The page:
The benefits of elevated rail case study two: the Frankston line

13 Oct 2016

This document presents the outcomes of an architectural design studio that set out to explore the potential of elevated rail as a method for level-crossing removal in Melbourne rail corridors.

The studio used a design-research approach to explore options for elevated rail along the Frankston line. The students began by analysing existing conditions along the Frankston corridor, while also examining local and international precedents for elevated structures. Key stakeholders including PTV, VicRoads and Kingston City Council, as well as numerous planning, design and construction professionals, provided valuable guidance and expertise during this process.

Key components of the corridor context included: the width of the rail corridor; the proximity of adjacent development; distributions of land use, especially local public open spaces, pedestrian and cycle networks; planning schemes controls (including heritage) and future land use intensification. Comparisons of community and open space connectivity with various scenarios for level crossing removal were made.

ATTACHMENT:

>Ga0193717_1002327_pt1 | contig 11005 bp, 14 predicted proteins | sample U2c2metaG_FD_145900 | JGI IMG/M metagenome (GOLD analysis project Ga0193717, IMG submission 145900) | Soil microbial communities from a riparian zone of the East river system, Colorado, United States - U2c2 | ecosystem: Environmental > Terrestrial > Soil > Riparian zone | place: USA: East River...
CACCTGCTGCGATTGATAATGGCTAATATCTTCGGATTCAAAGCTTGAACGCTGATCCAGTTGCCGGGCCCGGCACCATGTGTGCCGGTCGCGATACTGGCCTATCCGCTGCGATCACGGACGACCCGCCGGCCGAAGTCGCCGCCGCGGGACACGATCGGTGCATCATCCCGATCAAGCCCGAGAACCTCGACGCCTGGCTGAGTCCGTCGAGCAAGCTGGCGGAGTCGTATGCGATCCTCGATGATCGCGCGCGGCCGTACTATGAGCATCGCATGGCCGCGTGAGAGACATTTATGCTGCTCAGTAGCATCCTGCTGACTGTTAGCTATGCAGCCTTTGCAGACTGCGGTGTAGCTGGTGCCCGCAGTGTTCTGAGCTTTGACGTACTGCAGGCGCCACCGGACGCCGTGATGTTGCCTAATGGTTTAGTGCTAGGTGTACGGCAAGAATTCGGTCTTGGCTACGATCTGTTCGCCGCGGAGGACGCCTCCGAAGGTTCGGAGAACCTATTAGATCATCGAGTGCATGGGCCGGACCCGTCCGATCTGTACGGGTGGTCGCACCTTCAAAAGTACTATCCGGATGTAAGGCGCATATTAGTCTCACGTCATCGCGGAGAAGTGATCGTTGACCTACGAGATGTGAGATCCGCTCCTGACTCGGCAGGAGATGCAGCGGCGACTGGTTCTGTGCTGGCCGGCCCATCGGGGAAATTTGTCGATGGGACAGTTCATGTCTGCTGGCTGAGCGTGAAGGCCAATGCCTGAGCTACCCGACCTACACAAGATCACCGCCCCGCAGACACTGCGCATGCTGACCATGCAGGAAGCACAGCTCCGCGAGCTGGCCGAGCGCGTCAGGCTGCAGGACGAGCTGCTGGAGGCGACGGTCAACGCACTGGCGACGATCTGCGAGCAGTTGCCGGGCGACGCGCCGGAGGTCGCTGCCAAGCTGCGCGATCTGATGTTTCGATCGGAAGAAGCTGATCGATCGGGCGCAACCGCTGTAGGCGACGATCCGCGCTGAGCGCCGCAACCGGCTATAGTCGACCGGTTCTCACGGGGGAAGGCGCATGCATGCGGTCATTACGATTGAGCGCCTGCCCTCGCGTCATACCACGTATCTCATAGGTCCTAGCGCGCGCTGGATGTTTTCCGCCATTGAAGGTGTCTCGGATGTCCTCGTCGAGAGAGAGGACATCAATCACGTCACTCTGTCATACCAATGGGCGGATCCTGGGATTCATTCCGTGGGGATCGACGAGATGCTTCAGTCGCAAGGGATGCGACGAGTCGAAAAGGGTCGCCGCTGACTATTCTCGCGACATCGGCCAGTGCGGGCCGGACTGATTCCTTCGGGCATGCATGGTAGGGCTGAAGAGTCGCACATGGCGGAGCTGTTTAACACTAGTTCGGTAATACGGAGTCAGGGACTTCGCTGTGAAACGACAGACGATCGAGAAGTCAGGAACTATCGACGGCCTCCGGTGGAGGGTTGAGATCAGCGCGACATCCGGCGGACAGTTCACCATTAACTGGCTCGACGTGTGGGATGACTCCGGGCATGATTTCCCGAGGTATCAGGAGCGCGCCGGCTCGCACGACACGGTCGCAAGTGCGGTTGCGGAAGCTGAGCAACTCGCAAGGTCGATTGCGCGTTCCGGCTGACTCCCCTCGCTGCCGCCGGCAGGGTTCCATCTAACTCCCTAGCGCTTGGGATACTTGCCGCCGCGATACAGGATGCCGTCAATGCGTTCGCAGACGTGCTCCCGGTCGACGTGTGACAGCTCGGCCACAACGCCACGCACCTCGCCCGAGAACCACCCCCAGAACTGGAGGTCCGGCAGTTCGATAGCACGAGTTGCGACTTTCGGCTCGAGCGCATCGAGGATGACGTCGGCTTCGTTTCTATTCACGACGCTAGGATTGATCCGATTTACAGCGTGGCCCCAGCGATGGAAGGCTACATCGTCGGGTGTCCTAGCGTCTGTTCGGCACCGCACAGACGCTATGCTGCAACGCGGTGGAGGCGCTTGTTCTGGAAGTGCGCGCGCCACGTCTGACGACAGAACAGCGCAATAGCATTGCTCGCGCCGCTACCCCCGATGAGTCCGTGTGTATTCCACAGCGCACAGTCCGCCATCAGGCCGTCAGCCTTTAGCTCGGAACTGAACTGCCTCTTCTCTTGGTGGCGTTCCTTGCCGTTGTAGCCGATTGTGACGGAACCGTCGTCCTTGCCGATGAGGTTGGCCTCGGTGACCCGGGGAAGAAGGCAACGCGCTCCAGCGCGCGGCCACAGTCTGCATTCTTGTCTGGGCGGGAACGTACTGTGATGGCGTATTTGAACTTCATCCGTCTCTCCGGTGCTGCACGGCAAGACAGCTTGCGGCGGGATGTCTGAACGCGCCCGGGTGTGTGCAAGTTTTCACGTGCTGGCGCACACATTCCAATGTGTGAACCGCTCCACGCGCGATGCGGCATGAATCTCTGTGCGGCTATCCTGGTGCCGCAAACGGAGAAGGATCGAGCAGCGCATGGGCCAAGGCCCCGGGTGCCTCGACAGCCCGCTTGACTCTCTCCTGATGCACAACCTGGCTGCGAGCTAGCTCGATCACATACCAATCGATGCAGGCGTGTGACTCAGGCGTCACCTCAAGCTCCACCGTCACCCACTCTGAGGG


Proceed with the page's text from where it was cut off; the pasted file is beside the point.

This analysis was integrated into a series of design studies that tested the implications of various viaduct and station design options in their local context. These studies explored the implications of different viaduct heights, means of approach, circulation, as well as place-making strategies. The design proposals addressed a series of essential criteria covering amenity, connectivity, accessibility, disruptiveness, safety, economic development and future proofing.

The main body of this booklet includes the most promising proposals produced in the studio under each category. It also provides an overview of design proposals for elevated rail at each station from Southland to Kananook.

Publication Details
Published year only: 
Subject Areas
Geographic Coverage